Photography word of the day

For the past couple of months I have been posting a ‘word of the day’ using the hashtag #PWOTD on Twitter. Some of the words are merely triggers to allow myself to say something about photography and others pretty much sum up what I want to say in a single word. A few have links to other websites and quite a few link to old blog posts on here in the hope that some of the 250+ postings on here reach a few extra people.

After two months it is getting harder and harder to come up with a word every day (OK so I schedule the tweets up to three or four days in advance using Tweetdeck) and I was wondering whether anyone else had any suggestions?

Up until Tuesday 16th December 2014 the words so far:

advice   ambient   backup   bad habits   balance   bounce flash   byline   chimping   clients   colour management   compromise   confidence   consistency   contrast   criticism   default   destination   dusk   editing   empathy   experimentation   family   focus   genre   gutter   inspiration   interaction   juxtaposition   limits   manipulation   metadata   middle ground   mindset   monochrome   obsession   patience   people skills   personal   perspiration   photocalls   portfolio   preparedness   prime lenses   prioritise   professionalism  reaction   research   rules   self criticism   sensitivity   shadows   silhouette   simplicity   social media   teamwork   tripod   uniform   viewpoint   vision   workflow
If you’d like to see them then search the hashtag #PWOTD or have a look through my Twitter feed @dg28com . I’m probably going to take a break from doing the word of the day over Christmas – partly because I hope that everyone is going to be having a break from social media but mainly because I really hope that I am!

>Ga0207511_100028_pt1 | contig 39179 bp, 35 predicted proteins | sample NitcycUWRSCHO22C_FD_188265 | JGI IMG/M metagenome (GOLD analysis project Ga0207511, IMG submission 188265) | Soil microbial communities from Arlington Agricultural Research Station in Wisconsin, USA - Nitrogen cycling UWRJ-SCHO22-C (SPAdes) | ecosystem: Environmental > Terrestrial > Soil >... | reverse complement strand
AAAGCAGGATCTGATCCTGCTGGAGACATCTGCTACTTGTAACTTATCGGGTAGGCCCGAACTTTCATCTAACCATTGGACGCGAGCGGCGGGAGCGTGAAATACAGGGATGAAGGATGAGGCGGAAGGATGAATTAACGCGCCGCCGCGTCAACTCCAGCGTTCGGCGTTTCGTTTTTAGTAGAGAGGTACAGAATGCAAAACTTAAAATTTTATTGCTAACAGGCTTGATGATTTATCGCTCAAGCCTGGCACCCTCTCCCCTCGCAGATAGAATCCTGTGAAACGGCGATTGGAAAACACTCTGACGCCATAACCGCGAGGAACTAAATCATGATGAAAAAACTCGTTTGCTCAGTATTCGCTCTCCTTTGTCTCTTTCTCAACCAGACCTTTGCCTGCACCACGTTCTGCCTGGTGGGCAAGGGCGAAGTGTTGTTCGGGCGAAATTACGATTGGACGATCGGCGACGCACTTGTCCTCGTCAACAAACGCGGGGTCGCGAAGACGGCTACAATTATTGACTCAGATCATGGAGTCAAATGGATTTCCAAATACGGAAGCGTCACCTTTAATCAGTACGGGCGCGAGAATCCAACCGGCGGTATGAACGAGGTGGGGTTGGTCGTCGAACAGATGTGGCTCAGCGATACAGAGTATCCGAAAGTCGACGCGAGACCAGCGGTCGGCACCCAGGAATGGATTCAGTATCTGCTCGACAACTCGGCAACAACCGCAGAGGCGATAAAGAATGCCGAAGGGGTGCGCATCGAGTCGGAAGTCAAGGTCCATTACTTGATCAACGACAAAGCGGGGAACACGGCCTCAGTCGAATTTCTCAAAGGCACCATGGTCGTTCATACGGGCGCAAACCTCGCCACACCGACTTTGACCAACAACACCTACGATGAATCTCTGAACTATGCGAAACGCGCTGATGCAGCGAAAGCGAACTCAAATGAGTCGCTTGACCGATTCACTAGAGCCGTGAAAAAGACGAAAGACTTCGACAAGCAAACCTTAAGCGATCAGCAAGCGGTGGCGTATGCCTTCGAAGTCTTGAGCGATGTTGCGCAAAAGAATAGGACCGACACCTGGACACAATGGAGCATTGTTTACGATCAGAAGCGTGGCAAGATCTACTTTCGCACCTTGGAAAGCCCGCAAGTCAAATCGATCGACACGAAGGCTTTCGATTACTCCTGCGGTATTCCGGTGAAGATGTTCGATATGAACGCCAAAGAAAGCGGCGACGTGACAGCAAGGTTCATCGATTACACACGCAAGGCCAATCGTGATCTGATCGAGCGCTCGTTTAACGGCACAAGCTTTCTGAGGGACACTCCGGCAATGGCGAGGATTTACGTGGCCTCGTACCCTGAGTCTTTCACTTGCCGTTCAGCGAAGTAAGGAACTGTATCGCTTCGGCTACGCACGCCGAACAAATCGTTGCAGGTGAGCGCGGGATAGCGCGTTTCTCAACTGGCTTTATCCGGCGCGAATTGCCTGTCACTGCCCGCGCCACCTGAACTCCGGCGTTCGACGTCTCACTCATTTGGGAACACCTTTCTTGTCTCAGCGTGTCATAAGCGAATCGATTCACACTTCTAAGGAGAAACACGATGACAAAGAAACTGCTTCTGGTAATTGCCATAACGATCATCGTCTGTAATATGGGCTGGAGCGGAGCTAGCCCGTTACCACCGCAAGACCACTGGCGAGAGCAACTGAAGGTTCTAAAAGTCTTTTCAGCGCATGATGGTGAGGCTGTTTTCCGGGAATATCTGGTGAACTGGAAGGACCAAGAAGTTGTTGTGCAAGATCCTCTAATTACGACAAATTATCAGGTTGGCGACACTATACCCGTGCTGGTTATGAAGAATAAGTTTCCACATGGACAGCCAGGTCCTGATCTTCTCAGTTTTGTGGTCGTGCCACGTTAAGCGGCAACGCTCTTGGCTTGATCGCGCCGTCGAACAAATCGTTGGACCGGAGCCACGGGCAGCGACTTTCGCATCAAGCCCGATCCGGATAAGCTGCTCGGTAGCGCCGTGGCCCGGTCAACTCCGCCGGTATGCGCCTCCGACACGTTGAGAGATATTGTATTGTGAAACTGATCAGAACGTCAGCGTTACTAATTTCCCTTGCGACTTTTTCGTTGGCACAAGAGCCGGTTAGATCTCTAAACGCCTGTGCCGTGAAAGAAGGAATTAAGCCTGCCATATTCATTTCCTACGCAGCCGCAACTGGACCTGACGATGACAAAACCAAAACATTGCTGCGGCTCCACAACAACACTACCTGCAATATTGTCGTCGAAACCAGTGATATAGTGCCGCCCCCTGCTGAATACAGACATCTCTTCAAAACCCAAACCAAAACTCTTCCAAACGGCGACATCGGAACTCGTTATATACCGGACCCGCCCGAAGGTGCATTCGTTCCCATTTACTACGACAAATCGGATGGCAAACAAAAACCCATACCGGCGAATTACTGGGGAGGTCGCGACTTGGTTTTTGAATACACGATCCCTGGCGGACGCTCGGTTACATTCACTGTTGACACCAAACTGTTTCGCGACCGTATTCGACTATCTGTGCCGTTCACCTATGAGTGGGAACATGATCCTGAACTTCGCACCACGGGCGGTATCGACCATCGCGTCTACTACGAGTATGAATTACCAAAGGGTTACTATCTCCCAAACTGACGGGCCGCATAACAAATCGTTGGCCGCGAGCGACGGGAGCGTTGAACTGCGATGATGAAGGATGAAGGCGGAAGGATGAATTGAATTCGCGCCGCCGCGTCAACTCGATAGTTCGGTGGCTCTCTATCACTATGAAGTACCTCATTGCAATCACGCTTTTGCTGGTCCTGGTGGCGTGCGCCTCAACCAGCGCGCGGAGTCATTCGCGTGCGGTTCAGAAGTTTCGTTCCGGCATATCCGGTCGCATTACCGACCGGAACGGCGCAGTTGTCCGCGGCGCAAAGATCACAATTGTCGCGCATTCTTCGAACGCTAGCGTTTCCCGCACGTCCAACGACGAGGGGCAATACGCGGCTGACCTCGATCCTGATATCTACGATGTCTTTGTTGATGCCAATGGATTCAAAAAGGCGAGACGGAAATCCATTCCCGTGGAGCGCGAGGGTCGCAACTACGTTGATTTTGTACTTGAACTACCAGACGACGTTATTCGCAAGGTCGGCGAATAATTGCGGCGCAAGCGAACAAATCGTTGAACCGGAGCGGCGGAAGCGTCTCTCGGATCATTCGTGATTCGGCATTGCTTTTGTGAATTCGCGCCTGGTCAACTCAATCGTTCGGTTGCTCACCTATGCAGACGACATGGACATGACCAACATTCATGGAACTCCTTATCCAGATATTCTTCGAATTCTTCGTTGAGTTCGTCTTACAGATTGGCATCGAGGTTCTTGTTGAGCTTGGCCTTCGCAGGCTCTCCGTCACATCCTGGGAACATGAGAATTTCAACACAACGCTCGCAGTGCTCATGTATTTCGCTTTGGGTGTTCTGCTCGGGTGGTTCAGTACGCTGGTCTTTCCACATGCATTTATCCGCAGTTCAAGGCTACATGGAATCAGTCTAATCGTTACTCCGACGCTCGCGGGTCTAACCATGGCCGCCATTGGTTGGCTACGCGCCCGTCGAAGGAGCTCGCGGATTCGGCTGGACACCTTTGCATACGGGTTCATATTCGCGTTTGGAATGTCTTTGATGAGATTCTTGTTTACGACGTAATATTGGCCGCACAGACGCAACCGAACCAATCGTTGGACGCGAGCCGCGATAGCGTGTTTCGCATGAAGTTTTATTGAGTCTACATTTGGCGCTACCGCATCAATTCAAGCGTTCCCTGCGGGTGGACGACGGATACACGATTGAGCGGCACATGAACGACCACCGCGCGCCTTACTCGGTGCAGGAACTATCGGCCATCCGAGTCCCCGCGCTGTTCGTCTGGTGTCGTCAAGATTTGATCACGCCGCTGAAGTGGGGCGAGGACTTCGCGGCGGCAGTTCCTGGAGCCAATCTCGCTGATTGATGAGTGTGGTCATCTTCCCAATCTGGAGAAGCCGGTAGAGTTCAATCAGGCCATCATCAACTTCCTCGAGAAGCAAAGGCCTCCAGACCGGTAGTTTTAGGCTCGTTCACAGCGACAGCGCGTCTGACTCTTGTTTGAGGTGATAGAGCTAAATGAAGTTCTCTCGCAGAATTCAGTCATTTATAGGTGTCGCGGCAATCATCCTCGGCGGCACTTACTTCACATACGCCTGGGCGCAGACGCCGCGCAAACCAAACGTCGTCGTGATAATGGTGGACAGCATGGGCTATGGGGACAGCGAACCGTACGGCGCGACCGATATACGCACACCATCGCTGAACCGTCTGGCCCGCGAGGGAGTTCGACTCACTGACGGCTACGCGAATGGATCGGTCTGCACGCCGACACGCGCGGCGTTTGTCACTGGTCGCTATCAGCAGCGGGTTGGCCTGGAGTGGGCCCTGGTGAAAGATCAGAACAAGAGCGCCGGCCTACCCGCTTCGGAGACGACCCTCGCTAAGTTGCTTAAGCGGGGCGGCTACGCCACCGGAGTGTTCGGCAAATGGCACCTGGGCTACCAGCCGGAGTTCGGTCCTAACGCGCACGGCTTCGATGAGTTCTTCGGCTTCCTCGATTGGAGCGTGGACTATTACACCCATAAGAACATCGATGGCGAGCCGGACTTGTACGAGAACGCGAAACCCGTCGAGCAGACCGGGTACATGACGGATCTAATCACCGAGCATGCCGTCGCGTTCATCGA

As photographers we have a vision. We know how we want our photographs to look and we know what kind of response we are trying to encourage from our viewers and from our clients. When we don’t get the reaction that we were looking for or we don’t get any reaction at all then we have either got it wrong or we have a vision so unique that nobody else gets it.

One of the qualities shared by pretty much all of my favourite photographers is the ability to empathise. The best of the best can do it on just about every level too. They understand the feelings and motivations of those that they are photographing every bit as well as they understand those of the target audience. It doesn’t matter if that’s the doting parents of a newborn baby in a studio in the northern hemisphere or the parents of a critically ill child in the southern hemisphere – having the ability to imagine yourself into the position of those whose lives will be effected by your photography is a key skill. I find it hard to think of a genre of photography where empathy wouldn’t be right up there with an understanding of composition or light as a piece of the jigsaw that comes together to make us ‘photographers’.

Somebody reading this is gesticulating at their screen and shouting about being single-minded and determined and not letting emotion get in the way of doing a good job and they have a valid point. Having empathy doesn’t always mean that you have to act on it. There will always be situations where you have to put your ability to understand everyone else’s needs and desires to one side and shoot the pictures that you need to shoot in the way that you need to shoot them but the great photographers – even the single-minded great photographers – have empathy.